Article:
‘Public law has grown to meet the needs of justice on the one hand and of good government on the other by holding public administration to as much of its….
generate a one-element list and a one-element array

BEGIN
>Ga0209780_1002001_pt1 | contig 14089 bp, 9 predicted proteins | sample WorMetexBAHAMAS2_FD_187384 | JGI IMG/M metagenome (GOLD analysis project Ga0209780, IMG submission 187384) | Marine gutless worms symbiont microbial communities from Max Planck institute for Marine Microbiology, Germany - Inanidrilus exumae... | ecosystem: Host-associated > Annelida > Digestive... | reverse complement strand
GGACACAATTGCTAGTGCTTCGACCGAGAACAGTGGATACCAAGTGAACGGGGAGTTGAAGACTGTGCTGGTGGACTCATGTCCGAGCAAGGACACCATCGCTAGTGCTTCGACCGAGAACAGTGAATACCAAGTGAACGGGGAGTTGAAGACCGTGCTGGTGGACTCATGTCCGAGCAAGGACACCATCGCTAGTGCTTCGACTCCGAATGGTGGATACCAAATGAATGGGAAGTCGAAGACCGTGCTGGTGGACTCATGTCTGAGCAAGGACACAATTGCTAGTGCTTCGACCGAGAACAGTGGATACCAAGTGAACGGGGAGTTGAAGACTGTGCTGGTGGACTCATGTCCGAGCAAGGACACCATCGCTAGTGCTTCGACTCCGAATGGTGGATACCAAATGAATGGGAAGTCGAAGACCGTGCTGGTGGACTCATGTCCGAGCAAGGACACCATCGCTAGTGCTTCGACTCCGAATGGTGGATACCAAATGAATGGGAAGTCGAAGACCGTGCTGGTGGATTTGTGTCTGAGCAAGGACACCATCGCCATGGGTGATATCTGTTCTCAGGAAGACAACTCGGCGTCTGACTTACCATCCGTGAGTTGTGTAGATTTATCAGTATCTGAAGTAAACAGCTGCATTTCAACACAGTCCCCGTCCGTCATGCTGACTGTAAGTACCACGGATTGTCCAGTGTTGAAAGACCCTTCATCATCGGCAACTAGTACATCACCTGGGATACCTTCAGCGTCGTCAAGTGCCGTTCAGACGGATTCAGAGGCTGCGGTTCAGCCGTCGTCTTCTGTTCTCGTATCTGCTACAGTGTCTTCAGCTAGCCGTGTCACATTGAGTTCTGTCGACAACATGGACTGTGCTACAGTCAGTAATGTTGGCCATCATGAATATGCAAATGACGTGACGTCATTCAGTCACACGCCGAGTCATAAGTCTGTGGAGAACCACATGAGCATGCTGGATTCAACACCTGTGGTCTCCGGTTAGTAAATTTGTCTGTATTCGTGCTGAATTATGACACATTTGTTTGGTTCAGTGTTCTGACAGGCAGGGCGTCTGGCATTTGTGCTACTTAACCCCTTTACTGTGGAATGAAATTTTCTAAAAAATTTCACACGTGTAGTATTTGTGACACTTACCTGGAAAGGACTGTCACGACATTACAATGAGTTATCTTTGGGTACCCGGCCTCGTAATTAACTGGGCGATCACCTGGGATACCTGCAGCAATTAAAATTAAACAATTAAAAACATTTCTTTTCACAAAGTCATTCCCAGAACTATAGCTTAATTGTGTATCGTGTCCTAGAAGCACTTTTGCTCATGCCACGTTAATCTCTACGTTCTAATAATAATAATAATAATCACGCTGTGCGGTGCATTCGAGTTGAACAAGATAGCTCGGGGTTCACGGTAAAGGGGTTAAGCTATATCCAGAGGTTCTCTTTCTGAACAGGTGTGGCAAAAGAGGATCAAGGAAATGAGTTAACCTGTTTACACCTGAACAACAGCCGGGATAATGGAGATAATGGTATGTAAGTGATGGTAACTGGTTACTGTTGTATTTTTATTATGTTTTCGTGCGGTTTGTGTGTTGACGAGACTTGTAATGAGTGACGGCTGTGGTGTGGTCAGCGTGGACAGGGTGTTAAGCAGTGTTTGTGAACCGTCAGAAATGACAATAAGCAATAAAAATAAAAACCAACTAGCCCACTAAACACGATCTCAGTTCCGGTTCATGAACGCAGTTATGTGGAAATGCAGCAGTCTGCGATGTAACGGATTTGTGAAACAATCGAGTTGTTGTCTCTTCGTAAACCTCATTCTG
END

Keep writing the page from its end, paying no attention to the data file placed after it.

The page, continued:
(Performance Analysis) In this chapter, we used %timeit to compare the average execution times of generating a list of 6,000,000 random die rolls vs. generating an array of 6,000,000 random die rolls. Though we saw approximately two orders of magnitude performance improvement with array, we generated the list and the array using two different random-number generators and different techniques for building each collection. If you use the same techniques we showed to generate a one-element list and a one-element array, creating the list is slightly faster. Repeat the %timeit operations for one-element collections. Then do it again for 10, 100, 1000, 10,000, 100,000, and 1,000,000 elements and compare the results on your system. The table below shows the results on our system, with measurements in nanoseconds (ns), microseconds (µs), milliseconds (ms) and seconds (s). This analysis shows why %timeit is convenient for quick performance studies. However, you also need to develop performance-analysis wisdom. Many factors can affect performance—the underlying hardware, the operating system, the interpreter or compiler you’re using, the other applications running on your computer at the same time, and many more. The way we thought about performance over the years is changing rapidly now with big data, data analytics and artificial intelligence. As we head into the AI portion of the book, you’ll place enormous performance demands on your system, so it’s always good to be thinking about performance issues.